Will Breastfeeding Induce Labor?

This is a great question, actually. While most websites and articles you find across the internet make the claim that breastfeeding and/or nipple stimulation won’t kick start labor, there are a surprising number of studies on the issue. Further, there is actually some good data out there that nipple stimulation (like breastfeeding) could in fact start labor.

How can nursing possibly start labor?

When the nipples are stimulated during breastfeeding, then it will cause the body to release oxytocin. This is a hormone that can stimulate labor. (After all, pitocin is a synthetic form of oxytocin, and if you didn’t know, pitocin is one of the drugs you might be given by your doctor to start up your labor).

All women experience mild uterine contractions while nursing, though in almost all cases, the contractions are too mild for the mother to notice. (As a pregnant and nursing mother, I did notice a strange feeling of agitation during breastfeeding sessions, it was very strange and unexpected).

However, even though breastfeeding causes the release of oxytocin, it isn’t usually in an amount that would cause any impact upon your pregnancy. Generally you have to have a lot of oxytocin to help induce labor. This is why most people say that breastfeeding can’t be used to induce labor.

So breastfeeding shouldn’t start the labor process, right?

You’d think that it wouldn’t. However, women who are past their due date have often been told to try using nipple stimulation to induce labor. It is actually a fairly common practice around the world.

In fact, in Japan, as much as 50% of women utilize some form of nipple stimulation to try and induce labor. This sounds like a lot of women, doesn’t it, who are trying out something that isn’t supposed to work or is just an old wives tale!!

In one study, several women in low-risk pregnancies at 38-40 weeks gestation were asked to submit to manual stimulation of their nipples for a set amount of time each day. The women were asked to undergo the procedure for 15 minutes at a time, spread out throughout the day, for a total of 60 minutes per day. This was done for three days. The levels of oxytocin was measured from saliva samples produced before and after the stimulation.

In about half of the women, stimulation appeared to have increased as a result of the procedure, but in all of the cases where it did increase, the major increase did not occur until the third day of the planned procedure, where it did then rise fairly significantly.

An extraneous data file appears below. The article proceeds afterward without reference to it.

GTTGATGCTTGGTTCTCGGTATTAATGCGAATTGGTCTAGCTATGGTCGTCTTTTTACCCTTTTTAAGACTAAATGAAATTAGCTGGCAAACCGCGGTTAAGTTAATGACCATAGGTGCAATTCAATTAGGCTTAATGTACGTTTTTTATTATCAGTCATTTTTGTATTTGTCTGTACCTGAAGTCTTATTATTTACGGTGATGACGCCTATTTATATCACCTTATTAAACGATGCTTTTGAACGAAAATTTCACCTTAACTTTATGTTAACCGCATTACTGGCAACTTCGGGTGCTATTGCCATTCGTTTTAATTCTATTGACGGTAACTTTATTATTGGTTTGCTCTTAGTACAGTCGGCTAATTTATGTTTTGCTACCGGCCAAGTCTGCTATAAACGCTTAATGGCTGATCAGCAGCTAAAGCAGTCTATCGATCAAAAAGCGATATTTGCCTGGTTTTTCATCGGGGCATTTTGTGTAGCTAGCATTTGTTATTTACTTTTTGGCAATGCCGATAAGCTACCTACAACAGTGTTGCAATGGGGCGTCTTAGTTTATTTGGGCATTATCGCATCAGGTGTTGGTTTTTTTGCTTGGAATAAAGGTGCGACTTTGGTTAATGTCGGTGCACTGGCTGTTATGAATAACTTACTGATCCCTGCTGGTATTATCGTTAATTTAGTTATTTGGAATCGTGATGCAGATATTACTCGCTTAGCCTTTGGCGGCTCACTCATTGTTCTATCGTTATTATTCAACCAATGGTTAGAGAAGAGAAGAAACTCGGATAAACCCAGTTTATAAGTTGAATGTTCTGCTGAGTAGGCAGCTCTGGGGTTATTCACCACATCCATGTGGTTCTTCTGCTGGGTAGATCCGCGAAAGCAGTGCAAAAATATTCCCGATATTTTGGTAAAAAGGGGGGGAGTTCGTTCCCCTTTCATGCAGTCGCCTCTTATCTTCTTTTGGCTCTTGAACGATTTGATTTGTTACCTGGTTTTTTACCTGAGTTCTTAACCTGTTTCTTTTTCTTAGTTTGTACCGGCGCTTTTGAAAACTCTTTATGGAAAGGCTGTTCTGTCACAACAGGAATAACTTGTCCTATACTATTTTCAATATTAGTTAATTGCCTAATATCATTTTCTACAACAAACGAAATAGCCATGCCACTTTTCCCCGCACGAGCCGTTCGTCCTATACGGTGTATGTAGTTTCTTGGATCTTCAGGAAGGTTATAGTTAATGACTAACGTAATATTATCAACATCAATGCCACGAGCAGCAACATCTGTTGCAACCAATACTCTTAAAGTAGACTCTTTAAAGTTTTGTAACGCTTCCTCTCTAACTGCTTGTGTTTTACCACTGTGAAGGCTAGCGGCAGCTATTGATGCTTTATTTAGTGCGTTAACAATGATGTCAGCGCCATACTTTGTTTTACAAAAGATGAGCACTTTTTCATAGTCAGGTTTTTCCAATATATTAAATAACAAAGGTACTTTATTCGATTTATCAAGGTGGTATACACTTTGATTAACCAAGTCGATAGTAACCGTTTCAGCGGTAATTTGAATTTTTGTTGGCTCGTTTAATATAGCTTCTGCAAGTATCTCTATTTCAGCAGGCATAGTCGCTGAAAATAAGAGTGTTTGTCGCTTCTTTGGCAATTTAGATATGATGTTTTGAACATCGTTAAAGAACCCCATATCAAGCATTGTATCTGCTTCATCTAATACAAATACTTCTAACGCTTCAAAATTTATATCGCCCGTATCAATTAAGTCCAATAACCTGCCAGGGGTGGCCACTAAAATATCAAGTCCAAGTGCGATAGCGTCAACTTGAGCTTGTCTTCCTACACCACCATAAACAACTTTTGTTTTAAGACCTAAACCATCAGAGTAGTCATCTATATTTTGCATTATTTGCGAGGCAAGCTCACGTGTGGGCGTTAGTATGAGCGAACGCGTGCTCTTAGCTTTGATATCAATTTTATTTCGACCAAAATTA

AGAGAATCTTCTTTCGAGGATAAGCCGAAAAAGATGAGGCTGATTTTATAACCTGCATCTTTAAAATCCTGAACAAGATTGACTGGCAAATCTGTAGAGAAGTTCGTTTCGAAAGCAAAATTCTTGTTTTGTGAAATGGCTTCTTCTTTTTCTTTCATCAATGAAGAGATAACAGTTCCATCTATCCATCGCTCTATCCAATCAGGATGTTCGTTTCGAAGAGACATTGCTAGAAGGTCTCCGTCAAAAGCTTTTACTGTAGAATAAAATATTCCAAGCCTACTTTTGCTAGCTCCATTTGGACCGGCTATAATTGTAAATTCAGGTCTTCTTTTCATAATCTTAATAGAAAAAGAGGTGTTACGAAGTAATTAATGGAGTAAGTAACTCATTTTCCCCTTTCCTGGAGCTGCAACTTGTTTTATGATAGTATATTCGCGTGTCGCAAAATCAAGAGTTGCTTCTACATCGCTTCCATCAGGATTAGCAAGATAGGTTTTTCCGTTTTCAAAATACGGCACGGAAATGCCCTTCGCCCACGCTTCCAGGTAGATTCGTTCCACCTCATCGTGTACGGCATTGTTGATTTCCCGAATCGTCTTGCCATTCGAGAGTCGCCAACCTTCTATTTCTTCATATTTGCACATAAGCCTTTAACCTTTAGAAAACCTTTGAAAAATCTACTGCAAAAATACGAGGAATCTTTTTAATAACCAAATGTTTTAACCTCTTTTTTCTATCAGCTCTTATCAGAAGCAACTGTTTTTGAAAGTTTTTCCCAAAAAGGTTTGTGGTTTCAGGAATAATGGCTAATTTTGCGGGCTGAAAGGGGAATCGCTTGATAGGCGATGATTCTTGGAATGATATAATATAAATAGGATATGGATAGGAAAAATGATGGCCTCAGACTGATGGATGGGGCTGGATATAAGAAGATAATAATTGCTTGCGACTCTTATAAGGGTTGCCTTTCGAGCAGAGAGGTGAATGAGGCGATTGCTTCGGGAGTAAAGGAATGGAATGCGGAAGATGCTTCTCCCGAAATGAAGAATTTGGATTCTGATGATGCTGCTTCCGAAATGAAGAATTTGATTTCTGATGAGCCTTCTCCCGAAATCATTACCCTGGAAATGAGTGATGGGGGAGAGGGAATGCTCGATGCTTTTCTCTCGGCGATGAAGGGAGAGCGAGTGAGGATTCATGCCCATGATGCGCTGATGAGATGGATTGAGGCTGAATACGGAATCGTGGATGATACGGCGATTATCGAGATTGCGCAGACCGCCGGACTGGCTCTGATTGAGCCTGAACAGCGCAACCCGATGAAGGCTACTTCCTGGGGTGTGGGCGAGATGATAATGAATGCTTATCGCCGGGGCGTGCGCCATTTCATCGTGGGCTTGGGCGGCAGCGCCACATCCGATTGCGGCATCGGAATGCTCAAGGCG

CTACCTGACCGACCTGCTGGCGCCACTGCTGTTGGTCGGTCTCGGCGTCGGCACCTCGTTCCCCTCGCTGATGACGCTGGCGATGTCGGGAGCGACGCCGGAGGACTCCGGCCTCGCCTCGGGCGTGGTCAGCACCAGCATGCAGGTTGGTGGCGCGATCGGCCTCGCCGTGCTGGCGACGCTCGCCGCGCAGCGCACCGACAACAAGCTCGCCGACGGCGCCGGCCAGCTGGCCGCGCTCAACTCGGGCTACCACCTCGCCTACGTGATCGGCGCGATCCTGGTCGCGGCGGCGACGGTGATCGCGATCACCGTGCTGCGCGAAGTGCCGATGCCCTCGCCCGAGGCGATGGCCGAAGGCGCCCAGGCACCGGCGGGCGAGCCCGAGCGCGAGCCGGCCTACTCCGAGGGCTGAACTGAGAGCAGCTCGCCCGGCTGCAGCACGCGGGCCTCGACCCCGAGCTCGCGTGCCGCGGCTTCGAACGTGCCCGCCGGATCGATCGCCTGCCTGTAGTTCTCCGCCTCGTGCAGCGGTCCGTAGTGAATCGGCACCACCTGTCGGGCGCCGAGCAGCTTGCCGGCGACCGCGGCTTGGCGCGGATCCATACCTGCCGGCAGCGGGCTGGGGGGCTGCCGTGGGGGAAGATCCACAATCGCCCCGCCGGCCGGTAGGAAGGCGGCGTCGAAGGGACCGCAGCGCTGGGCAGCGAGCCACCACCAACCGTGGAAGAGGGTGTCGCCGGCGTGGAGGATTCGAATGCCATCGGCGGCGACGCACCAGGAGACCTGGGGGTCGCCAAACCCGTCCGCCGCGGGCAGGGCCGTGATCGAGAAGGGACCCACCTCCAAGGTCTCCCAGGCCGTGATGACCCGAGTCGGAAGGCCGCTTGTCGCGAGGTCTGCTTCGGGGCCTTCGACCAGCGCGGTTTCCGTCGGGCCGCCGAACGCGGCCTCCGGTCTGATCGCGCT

Amazing, right?

Further, in high risk pregnancies, it is often recommend that you stop breastfeeding to avoid preterm labor. Again, this conflicts with the articles that are floating around the internet about how breastfeeding can’t cause enough oxytocin to be released to cause labor.

From the the information out there and the recent studies on this topic, it seems as though breastfeeding could be used to help induce labor, if your body was otherwise already ready to deliver the baby.

Let’s think this through

I’m not a doctor, so definitely don’t treat this article as such. I’m a mother of three kids. I nursed a baby through a low-risk pregnancy, and I didn’t go into labor early. In fact, I really can’t see any connection at all between nursing my baby and going into labor.

I have to wonder, was it the amount of nursing? Did I not nurse enough to have the effect on oxytocin that the studies did? Or was it that I was ALREADY nursing consistently, and continuing my regular nursing did not cause an unusual spike in oxytocin?

Can you see how I have reasoned myself into a new theory here? Is it the SPIKE in oxytocin that causes labor, not just the regular presence of it in the body? The study I cited above didn’t mention anything about whether the women who participated in the study were nursing. In fact, I suspect that none of those women were already nursing.

If you wanted to cause labor by nursing, perhaps you’d have to nurse an extraordinary amount more than usual to cause that spike in oxytocin. After all, the body needs some kind of signal to get the labor train started. If the same flag has been waving for the past 40 weeks, waving it again is unlikely to cause the body to do much of anything.

This scenario also suggested that there are some other things that need to happen to the mother’s body BEFORE the release of oxytocin can activate the labor process. It is just like the body knows that the baby isn’t ready to come out yet in response to the oxytocin, and waits to kick start labor in response to the chemical until the body is ready for delivery.

Humans are amazing machines, aren’t they.

For more info about breastfeeding, check out our Breastfeeding FAQs post: 100 Breastfeeding Tips For New Moms.

What are your thoughts on this? Let us know in the comments.

Okay, I’ve got an update with a better resource for you to check out

EDIT: As usual, Kelly Mom does a way better job of looking at this issue that I did in this article. In fact, as I was updating this article, I came across Kelly Mom’s version of it, and I think you should stop reading now and head over there and see what her take is on it. Here is is: Safety of Breastfeeding During Pregnancy

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